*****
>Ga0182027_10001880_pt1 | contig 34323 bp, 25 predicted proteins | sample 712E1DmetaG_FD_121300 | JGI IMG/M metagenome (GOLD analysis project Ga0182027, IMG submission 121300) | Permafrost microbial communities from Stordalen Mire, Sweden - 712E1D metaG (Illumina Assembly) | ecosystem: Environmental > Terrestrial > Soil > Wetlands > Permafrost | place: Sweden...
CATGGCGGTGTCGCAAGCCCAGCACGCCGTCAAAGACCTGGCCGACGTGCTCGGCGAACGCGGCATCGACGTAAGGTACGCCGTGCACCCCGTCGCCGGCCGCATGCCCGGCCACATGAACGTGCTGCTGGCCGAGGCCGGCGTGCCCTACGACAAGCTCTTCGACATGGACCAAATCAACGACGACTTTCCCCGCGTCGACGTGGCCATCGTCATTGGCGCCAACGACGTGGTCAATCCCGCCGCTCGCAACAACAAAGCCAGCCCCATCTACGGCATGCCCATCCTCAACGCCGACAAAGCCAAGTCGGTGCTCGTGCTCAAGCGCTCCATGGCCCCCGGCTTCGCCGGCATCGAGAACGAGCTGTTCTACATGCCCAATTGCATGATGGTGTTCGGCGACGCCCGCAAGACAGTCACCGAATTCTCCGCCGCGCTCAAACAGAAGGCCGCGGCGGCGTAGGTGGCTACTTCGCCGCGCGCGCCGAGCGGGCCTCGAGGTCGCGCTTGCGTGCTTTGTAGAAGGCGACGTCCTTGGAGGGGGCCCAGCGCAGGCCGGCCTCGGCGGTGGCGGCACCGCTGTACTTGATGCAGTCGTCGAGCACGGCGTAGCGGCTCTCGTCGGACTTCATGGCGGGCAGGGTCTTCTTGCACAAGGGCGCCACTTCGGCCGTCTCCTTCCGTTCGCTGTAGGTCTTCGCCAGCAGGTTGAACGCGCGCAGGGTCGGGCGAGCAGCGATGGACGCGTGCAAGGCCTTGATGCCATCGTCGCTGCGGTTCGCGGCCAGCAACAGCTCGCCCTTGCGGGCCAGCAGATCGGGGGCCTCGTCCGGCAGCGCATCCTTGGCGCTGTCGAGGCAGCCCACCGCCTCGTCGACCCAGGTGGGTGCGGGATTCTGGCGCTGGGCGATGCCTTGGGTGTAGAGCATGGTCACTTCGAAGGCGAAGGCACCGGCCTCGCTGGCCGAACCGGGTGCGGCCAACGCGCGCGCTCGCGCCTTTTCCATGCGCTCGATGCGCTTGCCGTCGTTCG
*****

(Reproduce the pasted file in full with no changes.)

>Ga0182027_10001880_pt1 | contig 34323 bp, 25 predicted proteins | sample 712E1DmetaG_FD_121300 | JGI IMG/M metagenome (GOLD analysis project Ga0182027, IMG submission 121300) | Permafrost microbial communities from Stordalen Mire, Sweden - 712E1D metaG (Illumina Assembly) | ecosystem: Environmental > Terrestrial > Soil > Wetlands > Permafrost | place: Sweden...
CATGGCGGTGTCGCAAGCCCAGCACGCCGTCAAAGACCTGGCCGACGTGCTCGGCGAACGCGGCATCGACGTAAGGTACGCCGTGCACCCCGTCGCCGGCCGCATGCCCGGCCACATGAACGTGCTGCTGGCCGAGGCCGGCGTGCCCTACGACAAGCTCTTCGACATGGACCAAATCAACGACGACTTTCCCCGCGTCGACGTGGCCATCGTCATTGGCGCCAACGACGTGGTCAATCCCGCCGCTCGCAACAACAAAGCCAGCCCCATCTACGGCATGCCCATCCTCAACGCCGACAAAGCCAAGTCGGTGCTCGTGCTCAAGCGCTCCATGGCCCCCGGCTTCGCCGGCATCGAGAACGAGCTGTTCTACATGCCCAATTGCATGATGGTGTTCGGCGACGCCCGCAAGACAGTCACCGAATTCTCCGCCGCGCTCAAACAGAAGGCCGCGGCGGCGTAGGTGGCTACTTCGCCGCGCGCGCCGAGCGGGCCTCGAGGTCGCGCTTGCGTGCTTTGTAGAAGGCGACGTCCTTGGAGGGGGCCCAGCGCAGGCCGGCCTCGGCGGTGGCGGCACCGCTGTACTTGATGCAGTCGTCGAGCACGGCGTAGCGGCTCTCGTCGGACTTCATGGCGGGCAGGGTCTTCTTGCACAAGGGCGCCACTTCGGCCGTCTCCTTCCGTTCGCTGTAGGTCTTCGCCAGCAGGTTGAACGCGCGCAGGGTCGGGCGAGCAGCGATGGACGCGTGCAAGGCCTTGATGCCATCGTCGCTGCGGTTCGCGGCCAGCAACAGCTCGCCCTTGCGGGCCAGCAGATCGGGGGCCTCGTCCGGCAGCGCATCCTTGGCGCTGTCGAGGCAGCCCACCGCCTCGTCGACCCAGGTGGGTGCGGGATTCTGGCGCTGGGCGATGCCTTGGGTGTAGAGCATGGTCACTTCGAAGGCGAAGGCACCGGCCTCGCTGGCCGAACCGGGTGCGGCCAACGCGCGCGCTCGCGCCTTTTCCATGCGCTCGATGCGCTTGCCGTCGTTCG